Fifty seconds into the Saturday night game against Harvard, Cal guard Justin Cobbs stole the ball and dunked it in for the tilt’s first points. For the next 37 minutes, the Bears trailed behind the underdog Crimson squad.
The next 39 minutes told the story of a Cal squad chasing the Harvard’s coattails all Saturday night, occasionally catching up to the Crimson in spurts of inspired play. But the Bears kept falling short, and Harvard always pulled away with their red-hot perimeter shooting for the 67-62 victory.
The loss at Haas Pavilion leaves an unsightly black mark at Cal’s portfolio for the March Madness, which finished the non-conference schedule with a 8-4 record for the ninth place in the Pac-12 standings. As 11-point favorites coming in, Cal’s struggles to overcome, let alone tie, a 7-4 Harvard team bodes ill for the team’s current prospects.
Excluding Cobbs’ flashy highlight to open the game, the Bears came out sluggish and sloppy in the beginning minutes of the game. Harvard took a 6-2 lead thanks to two three-pointers from Laurent Rivard and Christian Webster. In the first five minutes, Cal made one of its first seven field goals.
“We started off slow,” guard Allen Crabbe said. “They went on runs a couple of times and we had to play catch-up. We made plays but then they made bigger plays.”
The Crimson converted four more shots behind the arc in the first half, taking a 33-26 lead into halftime. While Harvard shot 10-for-27 three-pointers in the game, Cal fired blanks, missing all six attempts.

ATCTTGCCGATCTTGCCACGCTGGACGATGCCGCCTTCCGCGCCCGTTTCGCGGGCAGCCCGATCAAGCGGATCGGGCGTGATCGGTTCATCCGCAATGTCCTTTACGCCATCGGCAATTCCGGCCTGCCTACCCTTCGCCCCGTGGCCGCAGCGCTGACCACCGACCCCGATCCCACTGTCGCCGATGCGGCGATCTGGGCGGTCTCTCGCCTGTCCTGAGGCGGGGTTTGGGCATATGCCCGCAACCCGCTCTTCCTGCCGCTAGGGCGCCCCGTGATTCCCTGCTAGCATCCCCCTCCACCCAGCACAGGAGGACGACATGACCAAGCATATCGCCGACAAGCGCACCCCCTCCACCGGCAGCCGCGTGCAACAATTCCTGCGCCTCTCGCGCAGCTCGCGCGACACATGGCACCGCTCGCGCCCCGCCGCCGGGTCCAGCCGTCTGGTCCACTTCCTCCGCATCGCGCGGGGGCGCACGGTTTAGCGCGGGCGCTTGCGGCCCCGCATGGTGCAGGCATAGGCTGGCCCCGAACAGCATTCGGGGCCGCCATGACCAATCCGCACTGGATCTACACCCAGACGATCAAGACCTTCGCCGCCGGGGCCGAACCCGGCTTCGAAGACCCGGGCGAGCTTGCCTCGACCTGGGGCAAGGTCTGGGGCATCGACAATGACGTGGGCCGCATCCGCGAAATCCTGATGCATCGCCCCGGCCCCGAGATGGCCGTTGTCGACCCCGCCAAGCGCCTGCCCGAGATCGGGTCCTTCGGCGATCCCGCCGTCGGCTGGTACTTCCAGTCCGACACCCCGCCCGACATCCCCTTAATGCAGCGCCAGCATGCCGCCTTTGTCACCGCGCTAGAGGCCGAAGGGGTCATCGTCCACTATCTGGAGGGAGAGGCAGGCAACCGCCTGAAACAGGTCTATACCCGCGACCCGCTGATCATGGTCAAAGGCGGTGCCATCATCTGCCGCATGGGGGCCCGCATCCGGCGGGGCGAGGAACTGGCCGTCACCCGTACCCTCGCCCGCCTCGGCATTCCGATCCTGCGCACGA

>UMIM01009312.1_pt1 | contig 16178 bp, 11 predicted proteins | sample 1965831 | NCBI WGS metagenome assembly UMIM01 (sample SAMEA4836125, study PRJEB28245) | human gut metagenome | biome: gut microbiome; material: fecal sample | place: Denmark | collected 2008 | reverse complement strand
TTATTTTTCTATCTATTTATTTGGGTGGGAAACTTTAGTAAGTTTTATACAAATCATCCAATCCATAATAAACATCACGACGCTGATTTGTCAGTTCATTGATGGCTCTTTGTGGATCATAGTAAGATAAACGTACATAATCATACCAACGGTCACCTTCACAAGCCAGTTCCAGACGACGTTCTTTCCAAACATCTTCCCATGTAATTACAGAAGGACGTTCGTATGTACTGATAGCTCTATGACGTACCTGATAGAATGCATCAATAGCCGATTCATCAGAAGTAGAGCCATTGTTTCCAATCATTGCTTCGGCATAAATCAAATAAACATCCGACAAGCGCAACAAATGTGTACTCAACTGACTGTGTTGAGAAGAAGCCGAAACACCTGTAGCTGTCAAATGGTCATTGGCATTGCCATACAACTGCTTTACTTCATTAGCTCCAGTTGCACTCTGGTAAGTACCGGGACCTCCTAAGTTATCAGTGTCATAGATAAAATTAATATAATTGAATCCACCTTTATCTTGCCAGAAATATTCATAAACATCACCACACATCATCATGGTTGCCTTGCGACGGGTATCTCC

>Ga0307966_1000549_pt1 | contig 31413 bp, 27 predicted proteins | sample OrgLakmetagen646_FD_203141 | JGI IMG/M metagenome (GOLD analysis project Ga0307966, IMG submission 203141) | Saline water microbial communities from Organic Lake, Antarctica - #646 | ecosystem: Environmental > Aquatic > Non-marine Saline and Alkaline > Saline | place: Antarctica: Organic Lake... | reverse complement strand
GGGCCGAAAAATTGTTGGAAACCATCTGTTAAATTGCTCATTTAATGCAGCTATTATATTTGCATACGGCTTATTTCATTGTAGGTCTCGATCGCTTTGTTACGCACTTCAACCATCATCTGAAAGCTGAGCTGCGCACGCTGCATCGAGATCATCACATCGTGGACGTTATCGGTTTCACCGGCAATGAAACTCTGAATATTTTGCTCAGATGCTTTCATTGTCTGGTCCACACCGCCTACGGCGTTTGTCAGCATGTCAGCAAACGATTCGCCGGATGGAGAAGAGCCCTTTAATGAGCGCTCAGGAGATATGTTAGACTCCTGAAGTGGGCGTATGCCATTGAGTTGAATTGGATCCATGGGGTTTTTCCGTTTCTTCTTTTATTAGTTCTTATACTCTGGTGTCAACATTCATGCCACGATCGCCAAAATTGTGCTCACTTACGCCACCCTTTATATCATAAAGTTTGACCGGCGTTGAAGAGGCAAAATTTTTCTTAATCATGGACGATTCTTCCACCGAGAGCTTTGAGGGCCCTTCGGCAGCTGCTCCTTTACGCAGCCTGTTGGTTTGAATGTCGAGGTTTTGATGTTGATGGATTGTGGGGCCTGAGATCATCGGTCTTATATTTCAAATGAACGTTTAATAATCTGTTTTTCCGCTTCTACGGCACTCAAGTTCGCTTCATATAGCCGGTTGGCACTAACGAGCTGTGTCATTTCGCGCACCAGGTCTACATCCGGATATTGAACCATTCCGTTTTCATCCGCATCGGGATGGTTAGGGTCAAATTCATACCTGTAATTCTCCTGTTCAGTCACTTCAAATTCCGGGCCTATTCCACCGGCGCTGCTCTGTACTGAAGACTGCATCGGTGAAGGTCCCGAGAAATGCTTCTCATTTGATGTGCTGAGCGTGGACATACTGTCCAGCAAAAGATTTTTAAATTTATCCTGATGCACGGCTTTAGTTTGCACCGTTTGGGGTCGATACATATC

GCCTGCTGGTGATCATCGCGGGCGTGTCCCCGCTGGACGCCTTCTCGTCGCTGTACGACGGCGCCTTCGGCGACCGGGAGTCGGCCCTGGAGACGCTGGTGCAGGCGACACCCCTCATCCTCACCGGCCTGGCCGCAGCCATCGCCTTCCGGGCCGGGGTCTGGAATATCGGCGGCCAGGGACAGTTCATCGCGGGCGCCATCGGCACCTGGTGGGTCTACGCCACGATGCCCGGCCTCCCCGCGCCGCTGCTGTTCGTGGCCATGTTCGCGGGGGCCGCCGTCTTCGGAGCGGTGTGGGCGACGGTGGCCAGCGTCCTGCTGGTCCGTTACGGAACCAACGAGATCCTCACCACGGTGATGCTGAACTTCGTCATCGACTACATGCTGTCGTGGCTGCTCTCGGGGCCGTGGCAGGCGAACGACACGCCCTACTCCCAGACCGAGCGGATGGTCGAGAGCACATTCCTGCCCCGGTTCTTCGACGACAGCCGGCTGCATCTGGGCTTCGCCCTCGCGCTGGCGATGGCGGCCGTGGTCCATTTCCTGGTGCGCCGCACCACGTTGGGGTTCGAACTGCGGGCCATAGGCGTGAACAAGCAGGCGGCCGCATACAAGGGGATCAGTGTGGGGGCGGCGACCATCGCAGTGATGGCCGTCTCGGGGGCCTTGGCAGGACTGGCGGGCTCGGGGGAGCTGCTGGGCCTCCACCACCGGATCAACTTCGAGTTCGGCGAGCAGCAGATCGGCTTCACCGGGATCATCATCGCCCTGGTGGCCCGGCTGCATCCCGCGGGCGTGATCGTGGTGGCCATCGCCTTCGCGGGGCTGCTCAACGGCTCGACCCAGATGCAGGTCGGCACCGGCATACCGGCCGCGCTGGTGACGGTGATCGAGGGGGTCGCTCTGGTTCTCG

The Bears used its size advantage down the post to little success. Cal tried to get forward David Kravish into the game early, but after making two shots in quick succession, Kravish petered out into obscurity. He finished with 12 points and six rebounds.
“Statistically they’re one of the worst teams in the paint, but we couldn’t take advantage of it,” Cal coach Mike Montgomery said.
Defensively, the post defense relentlessly swatted away Harvard’s shots — 11, tying a school record — and pushed the Crimson offense out into the perimeter. But it worked towards Harvard’s benefit, as it quickly found its three-point groove.
It was not until the 9:49 mark in the second half that Cal tied with the Crimson for the first time this game. Crabbe and Cobbs dug the team out from a seven-point gap, but Harvard guard Wesley Saunders responded by scoring the next seven points.
With less than two minutes, the Bears finally took a 62-61 lead with a layup from Kravish. Thirty-odd seconds later, Kravish gave up a foul, granting Saunders to drain two free throws and retake the lead.
In the last minute, Cal committed two mistakes that ended its chance at a victory. The first was an offensive rebound by Harvard, forcing the Bears to foul and give up two free throws to conserve time. Now down 65-62, with 10 seconds remaining, Cobbs turned the ball over.
“With the ball down by one we tried to run the ball down the floor, didn’t have it,” Montgomery said. “It wasn’t a good choice by me on what we ran when the ball went out of bounds, and we turned it over.”
The Bears will head down to Southern California to face UCLA on Jan. 3 for its first Pac-12 contest. But with four players injured, including starting center Richard Solomon, and tending its wounds, Cal will be riding on thin ice.
Contact Seung Y. Lee at [email protected]